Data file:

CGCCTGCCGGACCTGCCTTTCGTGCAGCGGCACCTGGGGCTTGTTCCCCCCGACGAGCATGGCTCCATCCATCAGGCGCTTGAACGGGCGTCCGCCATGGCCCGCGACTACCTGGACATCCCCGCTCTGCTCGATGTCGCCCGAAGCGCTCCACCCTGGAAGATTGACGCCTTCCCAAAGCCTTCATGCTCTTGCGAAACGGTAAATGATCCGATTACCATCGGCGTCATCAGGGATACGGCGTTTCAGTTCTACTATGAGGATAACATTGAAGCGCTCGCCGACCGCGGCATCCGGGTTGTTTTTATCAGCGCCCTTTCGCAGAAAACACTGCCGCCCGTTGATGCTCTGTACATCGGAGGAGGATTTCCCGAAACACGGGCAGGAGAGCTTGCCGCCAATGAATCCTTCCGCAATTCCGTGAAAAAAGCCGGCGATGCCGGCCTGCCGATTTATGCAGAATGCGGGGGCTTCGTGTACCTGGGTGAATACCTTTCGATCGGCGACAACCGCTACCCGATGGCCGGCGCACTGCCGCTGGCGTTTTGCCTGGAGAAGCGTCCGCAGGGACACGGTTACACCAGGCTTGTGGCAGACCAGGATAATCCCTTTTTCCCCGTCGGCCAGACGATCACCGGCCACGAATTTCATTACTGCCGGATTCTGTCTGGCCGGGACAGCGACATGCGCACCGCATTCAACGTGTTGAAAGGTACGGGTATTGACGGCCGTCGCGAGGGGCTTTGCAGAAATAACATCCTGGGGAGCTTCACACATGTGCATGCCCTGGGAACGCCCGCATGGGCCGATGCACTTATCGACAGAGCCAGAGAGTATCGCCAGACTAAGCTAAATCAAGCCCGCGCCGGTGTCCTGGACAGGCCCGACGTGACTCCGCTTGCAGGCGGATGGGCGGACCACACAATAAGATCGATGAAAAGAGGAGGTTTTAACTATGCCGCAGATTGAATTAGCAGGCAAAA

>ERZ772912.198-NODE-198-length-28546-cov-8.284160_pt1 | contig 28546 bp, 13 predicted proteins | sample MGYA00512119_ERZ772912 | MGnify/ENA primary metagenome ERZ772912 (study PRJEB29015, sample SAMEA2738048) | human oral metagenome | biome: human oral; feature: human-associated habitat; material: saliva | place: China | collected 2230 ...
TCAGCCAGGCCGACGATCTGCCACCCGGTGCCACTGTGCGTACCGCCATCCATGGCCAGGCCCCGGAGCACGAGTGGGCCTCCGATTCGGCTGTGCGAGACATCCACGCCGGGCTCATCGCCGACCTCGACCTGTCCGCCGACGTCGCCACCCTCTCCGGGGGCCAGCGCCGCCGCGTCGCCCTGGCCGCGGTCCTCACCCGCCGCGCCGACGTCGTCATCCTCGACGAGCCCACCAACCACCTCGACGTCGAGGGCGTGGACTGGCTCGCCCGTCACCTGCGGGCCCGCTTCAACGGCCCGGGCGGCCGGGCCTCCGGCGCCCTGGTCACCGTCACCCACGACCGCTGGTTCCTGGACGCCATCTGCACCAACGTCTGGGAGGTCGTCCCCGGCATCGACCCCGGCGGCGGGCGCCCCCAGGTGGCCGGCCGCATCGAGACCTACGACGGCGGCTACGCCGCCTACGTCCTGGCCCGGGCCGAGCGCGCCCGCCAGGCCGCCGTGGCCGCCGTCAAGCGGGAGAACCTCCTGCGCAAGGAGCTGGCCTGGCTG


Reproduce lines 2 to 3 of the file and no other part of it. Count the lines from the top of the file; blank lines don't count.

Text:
>ERZ772912.198-NODE-198-length-28546-cov-8.284160_pt1 | contig 28546 bp, 13 predicted proteins | sample MGYA00512119_ERZ772912 | MGnify/ENA primary metagenome ERZ772912 (study PRJEB29015, sample SAMEA2738048) | human oral metagenome | biome: human oral; feature: human-associated habitat; material: saliva | place: China | collected 2230 ...
TCAGCCAGGCCGACGATCTGCCACCCGGTGCCACTGTGCGTACCGCCATCCATGGCCAGGCCCCGGAGCACGAGTGGGCCTCCGATTCGGCTGTGCGAGACATCCACGCCGGGCTCATCGCCGACCTCGACCTGTCCGCCGACGTCGCCACCCTCTCCGGGGGCCAGCGCCGCCGCGTCGCCCTGGCCGCGGTCCTCACCCGCCGCGCCGACGTCGTCATCCTCGACGAGCCCACCAACCACCTCGACGTCGAGGGCGTGGACTGGCTCGCCCGTCACCTGCGGGCCCGCTTCAACGGCCCGGGCGGCCGGGCCTCCGGCGCCCTGGTCACCGTCACCCACGACCGCTGGTTCCTGGACGCCATCTGCACCAACGTCTGGGAGGTCGTCCCCGGCATCGACCCCGGCGGCGGGCGCCCCCAGGTGGCCGGCCGCATCGAGACCTACGACGGCGGCTACGCCGCCTACGTCCTGGCCCGGGCCGAGCGCGCCCGCCAGGCCGCCGTGGCCGCCGTCAAGCGGGAGAACCTCCTGCGCAAGGAGCTGGCCTGGCTG